Alvin Lloyd Geiken, age 99, of Gothenburg, NE peacefully passed away surrounded by family on Sunday, May 23, 2021 in Gothenburg. He was born April 8, 1922 to John and Louise Lena Frank Geiken in a farm house located just south of where the Alvin Geiken Farm is presently located.
He is survived by his wife, Wanda; daughters Janice Hinze and Judy Hyneman and her husband James; three grandchildren, Tim Hinze and his wife, Alicia; Jason Hinze and his wife Michelle; and Trenton Hinze and his wife Whitney; and four great-grandchildren: Madyx, Porter, Samuel, and Eve.
He was preceded in death by his parents and his two older siblings. Alvin had an older brother whom tragically passed away after his birth from unknown causes. His older sister was Lorene (Fenner), whom also lived the majority of her life in Gothenburg.
Alvin’s formative years as a youth were greatly influenced by living through the challenges that the Great Depression dispensed upon many but especially farm families in Gothenburg. He was educated in a large, single classroom at the local country school. He favored math and spelling but he also had an affinity for local geography and maps. When he was 13, he ran a four-head team of mules while tending corn. That was only part of it. He also worked beside his father as part of his threshing gang threshing wheat, oats, barley, and alfalfa. It was hard, back-breaking work absent of todays’ amenities like ice, cold water, sun block, and modern machinery.
His well-known work ethic was honed through the many obstacles that he and his family faced during that era. His humility, however, could be traced to his acceptance that obstacles were merely stepping stones to becoming a more productive person with the trust that God would see him through.
Then the country during its slow emergence from the Great Depression went topsy-turvy once more on December 7, 1941.
Life and survival on the farm changed instantly to life or death for the United States. Uncle Sam reached out to Alvin via the draft when he turned 20 years old. He served his time in the Army and a year away from home before he was able to return to Gothenburg and resume helping his father run the farm and ranch land. Alvin meanwhile volunteered his time at the North Platte Canteen – a place where soldiers still on active duty could enjoy coffee, music, homecooked food, magazines, and a friendly conversation during a stopover that sometimes lasted only a few minutes. He enjoyed going to Luther League, neighborhood dances, and roller skating with friends in nearby communities when time permitted.
Alvin’s life was forever enhanced during a train ride that made a short stop in Oklahoma. While gazing out of a train window at Tiger Mountain he was beset with an odd feeling that he would soon meet a person who would play a critical role in his life. Several years later he met a young lady at a charivari. Her name was Wanda. As only fate could have it Alvin discovered that she was from Oklahoma and had lived at the base of Tiger Mountain. He dated Wanda for seven months before they married in 1954. Four years later his first daughter, Janice, was born. His second daughter, Judy, was born 19 months later.
Alvin and Wanda joined the United Methodist Church in 1959. He enjoyed being an usher and a greeter. He also served on several local committees including the board of the Grandview cemetery since the mid-60s.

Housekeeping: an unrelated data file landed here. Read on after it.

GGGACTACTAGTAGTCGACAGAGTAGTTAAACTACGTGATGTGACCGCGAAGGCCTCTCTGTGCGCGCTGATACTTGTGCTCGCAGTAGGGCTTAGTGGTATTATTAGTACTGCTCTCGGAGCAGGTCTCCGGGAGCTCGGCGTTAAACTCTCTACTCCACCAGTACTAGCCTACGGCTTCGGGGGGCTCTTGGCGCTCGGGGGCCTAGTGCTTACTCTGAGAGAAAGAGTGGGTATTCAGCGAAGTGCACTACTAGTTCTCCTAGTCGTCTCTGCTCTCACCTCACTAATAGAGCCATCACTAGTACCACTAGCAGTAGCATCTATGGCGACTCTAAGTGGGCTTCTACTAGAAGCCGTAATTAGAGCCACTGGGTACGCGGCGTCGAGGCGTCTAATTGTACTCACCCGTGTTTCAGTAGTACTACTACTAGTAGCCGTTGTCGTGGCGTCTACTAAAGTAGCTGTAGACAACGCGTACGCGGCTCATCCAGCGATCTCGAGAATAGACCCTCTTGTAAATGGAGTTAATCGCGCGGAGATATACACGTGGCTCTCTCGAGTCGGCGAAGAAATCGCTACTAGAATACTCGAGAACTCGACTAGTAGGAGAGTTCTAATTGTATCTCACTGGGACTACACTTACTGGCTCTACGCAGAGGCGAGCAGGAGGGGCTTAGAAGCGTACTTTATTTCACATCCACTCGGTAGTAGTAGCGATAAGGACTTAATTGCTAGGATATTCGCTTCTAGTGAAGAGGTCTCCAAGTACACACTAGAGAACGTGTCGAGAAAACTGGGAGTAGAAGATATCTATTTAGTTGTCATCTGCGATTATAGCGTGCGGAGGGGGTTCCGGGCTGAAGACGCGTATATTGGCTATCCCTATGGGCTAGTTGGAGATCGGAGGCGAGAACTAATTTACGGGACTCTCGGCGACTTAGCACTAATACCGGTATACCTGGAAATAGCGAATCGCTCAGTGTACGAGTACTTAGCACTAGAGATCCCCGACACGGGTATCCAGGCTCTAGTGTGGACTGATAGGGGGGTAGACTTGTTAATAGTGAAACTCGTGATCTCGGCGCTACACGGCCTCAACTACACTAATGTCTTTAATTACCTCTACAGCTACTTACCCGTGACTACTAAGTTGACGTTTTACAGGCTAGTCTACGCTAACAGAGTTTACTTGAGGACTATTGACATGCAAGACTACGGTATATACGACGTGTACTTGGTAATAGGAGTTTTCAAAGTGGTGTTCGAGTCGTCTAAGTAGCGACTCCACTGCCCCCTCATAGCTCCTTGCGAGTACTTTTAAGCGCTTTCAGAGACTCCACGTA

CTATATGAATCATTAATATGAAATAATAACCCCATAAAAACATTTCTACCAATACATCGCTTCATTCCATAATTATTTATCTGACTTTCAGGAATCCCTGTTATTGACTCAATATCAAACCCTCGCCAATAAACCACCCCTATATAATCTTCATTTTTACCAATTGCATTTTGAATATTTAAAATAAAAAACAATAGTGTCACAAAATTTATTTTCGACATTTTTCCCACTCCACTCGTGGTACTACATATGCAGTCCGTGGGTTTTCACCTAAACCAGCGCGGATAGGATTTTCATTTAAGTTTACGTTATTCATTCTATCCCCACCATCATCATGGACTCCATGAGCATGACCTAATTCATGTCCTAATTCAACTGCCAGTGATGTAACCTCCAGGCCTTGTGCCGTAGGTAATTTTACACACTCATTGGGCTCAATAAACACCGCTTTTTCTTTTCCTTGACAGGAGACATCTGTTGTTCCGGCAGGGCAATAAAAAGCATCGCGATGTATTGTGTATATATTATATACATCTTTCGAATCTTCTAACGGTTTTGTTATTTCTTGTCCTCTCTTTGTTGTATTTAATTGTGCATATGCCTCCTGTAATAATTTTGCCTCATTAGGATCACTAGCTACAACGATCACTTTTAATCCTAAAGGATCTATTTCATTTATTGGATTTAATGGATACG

Parenthood became a priority in the Geiken household. Alvin and Wanda never avoided a hard day of work but they also never failed to support their daughters’ endeavors whether it was band, sports, and/or other activities. Once a week they drove the family to North Platte so that they could attend dance classes. Alvin even helped convert the chicken house into a dance studio. The chicken house was cleaned and was raised off the ground three cement blocks high. This was high enough to raise a baton in and not hit the ceiling. The inside was paneled, a cement floor was laid with tile, and mirrors were hung across one end. All this and still never missed a beat of farm and ranch business.
The Geiken’s focused on operating a profitable family farm that included crops and farm animals. The farm specialized in corn, wheat, and alfalfa but they also tended to chickens and gathered eggs to sell to the cafes in town. A point of pride for Alvin and Wanda was raising a herd of Herford cows. They would raise several calves each year and sell them in late fall or early winter. Many years they would top the market at the local sale barn.
Alvin evolved into a master farmer. Those who knew him and/or worked with him soon came to realize he had extensive, pragmatic knowledge in all areas of farming that even today’s most educated new farmers would marvel. The achievement was he learned farming the proverbial old fashion way – he did it for real. He faced true life consequences and his family’s livelihood depended on his success. He never let them down. Rather, he became more proficient as his experience grew and therefore able to provide a legacy for his family that will continue to prosper well beyond his passing.
In 2005 Alvin and Wanda made a decision to purchase a second home literally across the street from the church. They fixed it to their tastes and lived in it for over a decade prior to joining the engaging community offered by all the fine residents and staff at Stone Hearth in 2019.
We grieve for the loss of our family’s patriarch and we’ll miss those quiet and personal moments shared with Alvin. We pray his memory will be eternal as this simple, honest man from Gothenburg, Nebraska somehow found a way to build an unconquerable empire – his family. We love you, always have, and always will.
Memorials may be directed to the First United Methodist Church, 1401 Lake Avenue, Gothenburg, NE. 69138.